When I read and then confirmed that Bill Clinton had pronounced global warming to be a greater threat to the United States than the global war on terrorism, I realized that the presidential campaign of 2008 is officially underway. Hoping to avoid terror entirely in the next two years, it is clear to me that one of America’s best politicians has figured a way to finesse terrorism right off the political stage.

On its face, the assertion that global warming is more dangerous than guys flying planes into buildings is pretty ridiculous, but that only proves Clinton’s political abilities. He knows as a former president that anything positive that’s happening in the global war on terror (GWOT) can’t be made public for fear of tipping off the bad guys. Thus, Clinton’s comments on global warming show that a political figure can minimize the threat of global terrorism much as his predecessors minimized the threat of the Soviet Union.

Minimizing a threat is the first step toward questioning its entire existence. As the GWOT enters its fourth year, we can use the benefit of historical hindsight of the Cold War to better understand our own predicament. While politically there was a general consensus that the Soviet Union and Communism were bad, throughout the Cold War there was a lively debate on whether this was in fact true.

Many very intelligent people at very powerful places like Harvard and Yale argued that the United States had it all wrong about the Soviet Union and that, if we could only understand their territorial ambitions in a historical context, the Cold War could finally end. In his famous “long telegram” from Moscow station, state department official George Kennan argued that America underestimated the paranoia created by the Nazi occupation of the Soviet Union. Russia needed territory, he argued, to feel safe.

At the time, Republican senators like Barry Goldwater were taking the Russians at their word: the Arizona conservative actually believed Nikita Kruschev when he pounded his shoe on his desk at the United Nations, screaming “We will bury you” to the American delegation.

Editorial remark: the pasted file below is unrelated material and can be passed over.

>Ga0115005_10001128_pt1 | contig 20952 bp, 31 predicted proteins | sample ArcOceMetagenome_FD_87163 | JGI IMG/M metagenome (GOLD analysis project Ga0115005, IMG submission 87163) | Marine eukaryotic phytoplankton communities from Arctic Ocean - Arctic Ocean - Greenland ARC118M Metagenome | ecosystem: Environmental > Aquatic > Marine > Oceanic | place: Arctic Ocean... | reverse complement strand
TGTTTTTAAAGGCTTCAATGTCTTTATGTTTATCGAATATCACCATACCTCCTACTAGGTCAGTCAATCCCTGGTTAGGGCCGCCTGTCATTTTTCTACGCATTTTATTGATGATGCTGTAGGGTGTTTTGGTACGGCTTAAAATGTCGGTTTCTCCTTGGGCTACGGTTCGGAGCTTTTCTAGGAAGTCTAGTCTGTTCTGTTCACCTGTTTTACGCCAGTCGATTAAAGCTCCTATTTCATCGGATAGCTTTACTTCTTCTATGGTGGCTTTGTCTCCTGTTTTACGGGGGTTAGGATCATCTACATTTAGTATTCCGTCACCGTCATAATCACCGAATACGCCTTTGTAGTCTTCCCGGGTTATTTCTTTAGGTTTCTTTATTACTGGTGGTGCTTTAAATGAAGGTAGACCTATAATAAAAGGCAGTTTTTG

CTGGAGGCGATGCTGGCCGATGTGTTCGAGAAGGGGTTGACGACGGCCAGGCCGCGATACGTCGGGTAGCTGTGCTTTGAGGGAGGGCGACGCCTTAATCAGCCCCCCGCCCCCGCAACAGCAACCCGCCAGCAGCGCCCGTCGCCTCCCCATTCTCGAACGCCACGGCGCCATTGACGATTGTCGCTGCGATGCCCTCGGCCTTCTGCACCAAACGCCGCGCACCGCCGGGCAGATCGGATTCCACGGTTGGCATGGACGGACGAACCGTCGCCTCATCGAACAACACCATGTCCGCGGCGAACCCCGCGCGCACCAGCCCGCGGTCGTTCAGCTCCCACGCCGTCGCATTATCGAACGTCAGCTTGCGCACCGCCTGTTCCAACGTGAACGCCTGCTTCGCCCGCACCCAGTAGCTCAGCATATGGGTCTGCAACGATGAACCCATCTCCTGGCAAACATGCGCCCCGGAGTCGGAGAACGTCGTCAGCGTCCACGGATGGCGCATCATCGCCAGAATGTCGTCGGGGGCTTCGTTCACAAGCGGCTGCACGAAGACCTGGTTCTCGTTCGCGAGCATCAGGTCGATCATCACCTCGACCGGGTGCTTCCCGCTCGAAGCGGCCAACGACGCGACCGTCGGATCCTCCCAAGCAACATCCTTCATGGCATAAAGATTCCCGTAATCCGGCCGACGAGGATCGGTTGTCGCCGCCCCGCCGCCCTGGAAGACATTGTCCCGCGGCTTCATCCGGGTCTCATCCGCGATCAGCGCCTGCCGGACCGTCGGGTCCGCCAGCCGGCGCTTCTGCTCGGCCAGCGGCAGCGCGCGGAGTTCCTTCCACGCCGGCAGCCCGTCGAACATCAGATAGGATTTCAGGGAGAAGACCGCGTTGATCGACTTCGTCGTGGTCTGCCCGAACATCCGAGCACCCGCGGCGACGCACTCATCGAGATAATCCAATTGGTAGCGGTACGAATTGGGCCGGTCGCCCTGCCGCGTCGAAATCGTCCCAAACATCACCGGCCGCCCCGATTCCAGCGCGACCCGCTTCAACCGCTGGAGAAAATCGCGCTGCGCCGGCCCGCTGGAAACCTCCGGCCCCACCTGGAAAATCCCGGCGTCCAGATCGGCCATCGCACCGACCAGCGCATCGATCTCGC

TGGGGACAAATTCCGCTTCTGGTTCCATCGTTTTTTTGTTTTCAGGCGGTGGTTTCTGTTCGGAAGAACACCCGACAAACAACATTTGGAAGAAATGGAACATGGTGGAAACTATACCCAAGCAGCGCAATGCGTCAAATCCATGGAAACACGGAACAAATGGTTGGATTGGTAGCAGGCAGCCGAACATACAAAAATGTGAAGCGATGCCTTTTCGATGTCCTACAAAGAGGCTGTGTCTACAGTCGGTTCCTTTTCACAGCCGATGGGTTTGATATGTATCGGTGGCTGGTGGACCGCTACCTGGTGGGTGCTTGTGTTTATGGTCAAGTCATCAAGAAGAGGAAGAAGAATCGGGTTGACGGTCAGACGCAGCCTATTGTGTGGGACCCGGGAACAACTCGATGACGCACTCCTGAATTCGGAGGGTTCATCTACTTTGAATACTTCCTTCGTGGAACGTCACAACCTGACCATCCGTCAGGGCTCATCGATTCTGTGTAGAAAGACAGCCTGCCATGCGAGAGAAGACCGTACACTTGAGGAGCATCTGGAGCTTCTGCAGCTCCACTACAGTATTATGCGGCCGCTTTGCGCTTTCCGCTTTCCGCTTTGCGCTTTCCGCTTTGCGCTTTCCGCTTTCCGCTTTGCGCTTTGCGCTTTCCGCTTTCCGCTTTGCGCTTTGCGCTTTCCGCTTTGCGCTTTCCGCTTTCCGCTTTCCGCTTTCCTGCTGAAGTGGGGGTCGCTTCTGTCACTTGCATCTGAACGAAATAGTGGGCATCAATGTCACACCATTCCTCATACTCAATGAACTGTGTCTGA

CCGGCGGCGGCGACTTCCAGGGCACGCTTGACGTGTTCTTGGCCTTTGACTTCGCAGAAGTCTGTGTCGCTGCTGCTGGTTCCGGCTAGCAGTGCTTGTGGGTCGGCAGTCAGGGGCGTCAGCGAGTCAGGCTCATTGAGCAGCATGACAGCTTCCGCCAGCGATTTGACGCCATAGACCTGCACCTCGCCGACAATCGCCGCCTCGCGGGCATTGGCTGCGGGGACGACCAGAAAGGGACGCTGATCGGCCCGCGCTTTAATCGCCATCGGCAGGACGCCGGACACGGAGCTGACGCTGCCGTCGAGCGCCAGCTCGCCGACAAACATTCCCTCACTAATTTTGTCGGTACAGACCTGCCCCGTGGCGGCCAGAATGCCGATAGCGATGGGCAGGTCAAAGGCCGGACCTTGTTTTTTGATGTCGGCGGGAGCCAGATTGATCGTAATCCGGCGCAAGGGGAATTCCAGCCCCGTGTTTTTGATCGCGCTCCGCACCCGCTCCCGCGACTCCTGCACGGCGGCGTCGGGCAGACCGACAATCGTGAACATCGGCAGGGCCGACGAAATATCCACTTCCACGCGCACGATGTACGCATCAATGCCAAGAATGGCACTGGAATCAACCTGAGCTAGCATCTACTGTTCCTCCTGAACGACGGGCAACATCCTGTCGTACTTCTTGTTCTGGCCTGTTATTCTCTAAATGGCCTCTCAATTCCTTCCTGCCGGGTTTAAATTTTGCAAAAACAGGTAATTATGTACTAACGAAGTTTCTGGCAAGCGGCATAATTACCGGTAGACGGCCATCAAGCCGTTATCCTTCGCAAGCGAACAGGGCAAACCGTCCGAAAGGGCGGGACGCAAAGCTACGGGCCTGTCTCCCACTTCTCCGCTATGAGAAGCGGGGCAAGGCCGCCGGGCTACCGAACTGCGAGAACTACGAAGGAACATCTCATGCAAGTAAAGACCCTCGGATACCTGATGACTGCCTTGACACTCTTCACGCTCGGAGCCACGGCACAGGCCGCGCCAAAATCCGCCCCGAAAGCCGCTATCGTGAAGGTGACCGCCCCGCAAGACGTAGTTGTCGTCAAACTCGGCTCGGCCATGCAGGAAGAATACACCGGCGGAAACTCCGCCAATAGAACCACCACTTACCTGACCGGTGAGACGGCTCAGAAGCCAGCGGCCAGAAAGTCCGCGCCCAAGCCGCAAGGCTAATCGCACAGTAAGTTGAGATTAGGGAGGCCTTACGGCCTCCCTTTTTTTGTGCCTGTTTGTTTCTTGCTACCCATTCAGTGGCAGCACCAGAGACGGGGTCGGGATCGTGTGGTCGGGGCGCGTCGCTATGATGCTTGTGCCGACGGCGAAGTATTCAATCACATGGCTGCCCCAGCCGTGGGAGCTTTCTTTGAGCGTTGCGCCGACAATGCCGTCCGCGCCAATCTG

Goldwater understood very well what Kruschev was doing: He was being a bully and seeing if the object of his bullying would back down. Liberal intellectuals considered guys like Goldwater to be little better than simplistic cowboys who didn’t understand the nuances of the Russians. Indeed, throughout most of the Cold War, the intellectual left feared American politicians like Goldwater (and, later, Reagan) more than they did a nuclear-armed USSR. When Reagan dared call the Soviet Union an “evil empire,” liberal academics predicted the beginning of WWIII.

In the long run, we know now that most of the things the Russians were accused of doing turned out to be true. Many were much worse. After the opening of the Soviet secret archives (since closed by the “democratically” elected President Vladimir Putin), Russian scholars all over the west revised texts they’d written during the Cold War, when they lacked archival documentation.

Noted Soviet scholar Robert Conquest advised his readers that he got it all wrong. To give one example, Stalin’s elimination of millions of Kulaks, so painstakingly detailed in Conquest’s The Harvest of Sorrow: Soviet Collectivization and the Terror-Famine, proved much higher than the 1.3 million he claimed in his 1986 book.

The opening of the Soviet archives was the end of the debate on the merits of communism. Intellectuals who spent their entire careers defending the Soviet way suddenly fell silent, and the debates that raged across campuses and the aisles of Congress disappeared almost as quickly as they’d appeared.

Once again, the American people are forgetting lessons paid for by the lives of thousands. That this rapid collective memory loss is happening on a period as formative and complex as the Cold War makes me legitimately concerned about our country’s long-term commitment to end the GWOT. By openly questioning the threat terrorism poses to our society for political advantage is the first intellectual step toward questioning its very existence.

I wish it were true that something as far off and relatively benign as global warming were the greatest threat my kids face. Unfortunately, my youngest was up that September morning in 2001 and, like me, he saw planes fly into buildings. That threat still exists, and people in the Middle East still talk openly about killing lots of Americans.

Sorry, Mr. Clinton, that seems to be a pretty clear and present danger to me and mine.